Items we used...
Up until last year I hadn't worn a pair of dungarees since I was a toddler & then I gave the Heyday dungarees a bash & I was converted. So when Philippa suggested that I try out the new Tilly & the Buttons Erin dungarees I was keen to see how they differed in style.
The main point of difference is that the bib & trousers are separate, allowing for in seam pockets, which are fab - who doesn't love secret pockets?! Also, they don't lose their shape like patch pockets can, especially if you're using a lighter weight fabric. You have the choice of 3 leg lengths & the straps can either be tied at the shoulder or pulled through buttonholes, which makes them easy to get on & off.
The front bib is constructed in 4 pieces with princess seams (don't worry, they're very easy to sew!) which gives them some very subtle shaping, but would also be great for a bit of colour blocking or stripe play! The top part of the dungarees is fully lined too, to give a lovely neat finish & an opportunity for using up those pesky scraps, (I used less than 1/2 a metre on the lining & pockets).
What's great about this pattern is that it can be made in woven or knits - yes that's right, knits! Use something with low stretch such as a French Terry or Ponte Roma - imagine how comfy they would be!
After much deliberation & with holidays on my mind, I decided to opt for the shorts version with shoulder ties in this rather lovely Dashwood Studio Woodland Notions Shibori cotton poplin, with the Scattered Seeds from the same collection for the lining. This fabric was an absolute dream to work with, lovely & crisp - so held a press well, opaque & didn't run in the wash either, which can happen with darker colours.
There are now 15 sizes in Tilly's patterns ranging from 30" to 60" bust & maximum hip of 61". I generally make a size 5 with TATB patterns but after looking at the finished garment measurements, I decided to size down as there's around 11" of ease at the waist & 5.5" at the hips & I was on a mission to get the main pieces out of a metre of fabric! (See pictures below for how I got on - easy enough if you're not too fussed about pattern matching!)
I normally have to lengthen Tilly's patterns but since these were only shorts, I didn't bother this time & they fit me how I like; the amount of ease is perfect.
These dungarees are rated for Confident Beginners & I would agree, especially if you opt for the shoulder ties, as there are no buttons or zips to insert. (I had them whipped up in around 3 hours). The instructions are clear as always, with lots of hints & tips along the way & there's even a step-by step video tutorial if you prefer that kind of support.
I love the inseam pockets & the shaping of the bib & will definitely be making the longer version, now that I'm a dungaree convert! It might also be fun to try & make the shorts version fully reversible, then there's less packing for my holidays. My only slight niggle is that the hems are only single fold, I really prefer a double fold hem for neatness but that's an easy fix for next time. (Note to self: remember to lengthen them!)
'ow do! Philippa here!! I thought I'd stick my two-penneth in as well!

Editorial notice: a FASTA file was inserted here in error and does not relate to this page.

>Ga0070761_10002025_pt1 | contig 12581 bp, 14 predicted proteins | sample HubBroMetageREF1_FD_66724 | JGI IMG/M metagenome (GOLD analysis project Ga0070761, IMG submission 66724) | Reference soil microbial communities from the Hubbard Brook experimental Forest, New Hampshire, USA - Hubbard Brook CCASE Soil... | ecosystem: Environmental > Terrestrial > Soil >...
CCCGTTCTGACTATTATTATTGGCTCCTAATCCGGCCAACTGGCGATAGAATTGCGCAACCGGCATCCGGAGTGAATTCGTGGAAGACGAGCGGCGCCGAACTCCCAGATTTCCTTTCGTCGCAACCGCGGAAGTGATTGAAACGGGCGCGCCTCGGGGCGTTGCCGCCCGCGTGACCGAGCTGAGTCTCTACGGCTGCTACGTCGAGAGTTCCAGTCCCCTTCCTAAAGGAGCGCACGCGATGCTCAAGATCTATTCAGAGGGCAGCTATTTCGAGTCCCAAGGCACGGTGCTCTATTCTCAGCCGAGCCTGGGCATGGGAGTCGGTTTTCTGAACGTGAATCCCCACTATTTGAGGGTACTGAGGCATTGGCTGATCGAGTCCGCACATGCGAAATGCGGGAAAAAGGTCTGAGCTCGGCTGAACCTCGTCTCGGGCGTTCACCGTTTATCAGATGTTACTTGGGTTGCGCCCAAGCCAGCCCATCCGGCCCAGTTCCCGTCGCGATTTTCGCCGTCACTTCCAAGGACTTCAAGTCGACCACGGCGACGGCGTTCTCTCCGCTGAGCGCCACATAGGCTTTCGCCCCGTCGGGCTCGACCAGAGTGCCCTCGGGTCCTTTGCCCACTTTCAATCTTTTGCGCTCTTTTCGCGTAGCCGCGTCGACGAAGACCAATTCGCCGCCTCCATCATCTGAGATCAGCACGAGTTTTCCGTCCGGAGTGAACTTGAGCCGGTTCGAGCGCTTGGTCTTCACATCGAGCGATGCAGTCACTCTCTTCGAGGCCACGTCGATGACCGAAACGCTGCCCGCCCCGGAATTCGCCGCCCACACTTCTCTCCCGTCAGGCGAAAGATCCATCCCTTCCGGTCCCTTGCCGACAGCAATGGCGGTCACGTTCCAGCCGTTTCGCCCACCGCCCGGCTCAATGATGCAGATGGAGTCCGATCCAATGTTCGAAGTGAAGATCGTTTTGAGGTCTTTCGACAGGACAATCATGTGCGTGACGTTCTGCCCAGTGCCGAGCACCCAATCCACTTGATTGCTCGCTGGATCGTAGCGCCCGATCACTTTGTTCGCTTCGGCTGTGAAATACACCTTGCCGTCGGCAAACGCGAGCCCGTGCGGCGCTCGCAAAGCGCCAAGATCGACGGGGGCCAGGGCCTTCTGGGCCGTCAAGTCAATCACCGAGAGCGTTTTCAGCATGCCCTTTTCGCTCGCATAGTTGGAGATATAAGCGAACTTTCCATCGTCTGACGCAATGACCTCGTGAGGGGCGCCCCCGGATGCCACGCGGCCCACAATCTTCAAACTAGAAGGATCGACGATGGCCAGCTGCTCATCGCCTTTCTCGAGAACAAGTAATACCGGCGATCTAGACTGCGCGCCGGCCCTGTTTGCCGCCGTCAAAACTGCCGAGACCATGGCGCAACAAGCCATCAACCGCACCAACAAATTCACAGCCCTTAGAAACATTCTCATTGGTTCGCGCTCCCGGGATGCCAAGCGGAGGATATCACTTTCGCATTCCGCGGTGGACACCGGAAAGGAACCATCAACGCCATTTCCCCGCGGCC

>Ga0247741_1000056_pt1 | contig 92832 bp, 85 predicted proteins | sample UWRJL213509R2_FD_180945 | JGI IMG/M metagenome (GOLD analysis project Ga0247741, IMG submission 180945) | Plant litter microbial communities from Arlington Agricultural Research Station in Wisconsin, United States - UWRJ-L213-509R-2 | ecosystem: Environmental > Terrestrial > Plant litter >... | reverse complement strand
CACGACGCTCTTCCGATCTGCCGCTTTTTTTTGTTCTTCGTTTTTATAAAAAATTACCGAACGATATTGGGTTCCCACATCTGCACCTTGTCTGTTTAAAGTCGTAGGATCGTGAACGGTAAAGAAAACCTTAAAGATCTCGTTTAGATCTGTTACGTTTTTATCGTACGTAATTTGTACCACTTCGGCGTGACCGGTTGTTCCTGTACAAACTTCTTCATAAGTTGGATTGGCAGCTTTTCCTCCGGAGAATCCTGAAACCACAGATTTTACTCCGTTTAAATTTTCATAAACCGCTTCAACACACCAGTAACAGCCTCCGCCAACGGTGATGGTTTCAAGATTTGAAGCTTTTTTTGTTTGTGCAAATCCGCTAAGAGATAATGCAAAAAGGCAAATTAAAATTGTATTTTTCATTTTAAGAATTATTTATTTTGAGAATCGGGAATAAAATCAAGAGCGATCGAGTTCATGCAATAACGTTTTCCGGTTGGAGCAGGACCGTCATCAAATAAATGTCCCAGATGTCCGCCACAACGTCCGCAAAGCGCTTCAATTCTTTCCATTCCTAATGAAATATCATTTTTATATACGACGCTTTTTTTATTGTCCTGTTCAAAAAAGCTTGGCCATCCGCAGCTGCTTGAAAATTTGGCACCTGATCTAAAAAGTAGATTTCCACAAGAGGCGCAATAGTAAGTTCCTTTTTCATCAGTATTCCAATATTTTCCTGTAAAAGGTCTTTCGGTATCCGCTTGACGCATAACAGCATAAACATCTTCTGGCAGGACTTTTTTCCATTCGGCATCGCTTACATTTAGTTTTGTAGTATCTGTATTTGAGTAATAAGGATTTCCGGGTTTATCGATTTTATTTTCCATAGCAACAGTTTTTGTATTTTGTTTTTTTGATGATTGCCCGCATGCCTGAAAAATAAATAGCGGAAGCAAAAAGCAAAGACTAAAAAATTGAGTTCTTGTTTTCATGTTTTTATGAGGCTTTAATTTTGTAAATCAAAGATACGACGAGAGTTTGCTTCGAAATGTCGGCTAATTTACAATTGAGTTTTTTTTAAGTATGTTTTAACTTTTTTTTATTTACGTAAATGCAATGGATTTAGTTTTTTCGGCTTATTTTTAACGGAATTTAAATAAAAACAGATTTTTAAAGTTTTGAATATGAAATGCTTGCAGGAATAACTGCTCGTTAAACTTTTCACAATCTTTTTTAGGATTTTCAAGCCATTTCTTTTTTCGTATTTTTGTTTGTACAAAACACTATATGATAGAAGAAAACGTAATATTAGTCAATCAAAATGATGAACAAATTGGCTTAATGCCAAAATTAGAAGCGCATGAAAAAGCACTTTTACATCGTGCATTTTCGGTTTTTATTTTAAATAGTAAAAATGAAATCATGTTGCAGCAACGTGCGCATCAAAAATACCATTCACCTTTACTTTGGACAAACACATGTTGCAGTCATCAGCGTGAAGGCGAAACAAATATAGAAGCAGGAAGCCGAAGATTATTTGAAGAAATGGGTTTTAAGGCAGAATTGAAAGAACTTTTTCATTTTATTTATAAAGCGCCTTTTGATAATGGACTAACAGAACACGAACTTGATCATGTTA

To show you a different variation, I chose to make the dungarees using our Dark Grey Triple Crepe for the main and our Atelier Giraffe Polyester fabric for the lining, to jazz them up a bit. As the crepe is drapier than the cotton poplin that Sam used, you do get a cheeky flash of the lining every now and again when you move, which I like.
I must admit, when TATB announced this pattern, my first thought was "ay up, a rip-off of the Heydays". But, I was wrong! Due to the princess seams used to construct the bib, these seem to have a little bit more shape to them and produce a smarter end garment, if that makes sense. Also, I much prefer the in-seam pockets to the patch pockets you usually find on dungarees on the bib and the back as if you use a lightweight fabric, the patch pockets tend to start to sag a little bit. The Heydays are an excellent pattern if you haven't got much dressmaking experience as there aren't that many pieces to sew together, with the bib and the leg being one piece, however if you want to progress your sewing a bit and move on from, say, the TATB Cleo or Stevie, then I would opt for the Erin.
I was extremely surprised with how much I like the finished result! I wasn't too sure about the Triple Crepe, but the result is a very easy wear, which doesn't wrinkle - bonus! I thought the fabric would be a lot more slippery than it was, but I think the rough texture of the crepe helped to keep the pieces together when sewing them. The only problem I had was getting a good press on the straps. The fabric is quite bouncy and it didn't seem to want to stay flat, so in the end I sacked the pressing off at this stage and just topstitched around the straps instead.
Like Sam, I'm also 5'8" and I've found the TATB patterns before to come up a bit short on me (they're drafted for someone 5'5") so I chose to lengthen the body by a couple of inches and I'm glad I did as it just gives me a little bit more room when i'm moving about.
All in all, another excellent pattern by TATB and one that I think you'll make again and again!
Once you've tried the pattern for yourself, have a look at Sam's blog post which gives you five hacking ideas, including instructions for making a fabulous reversible version!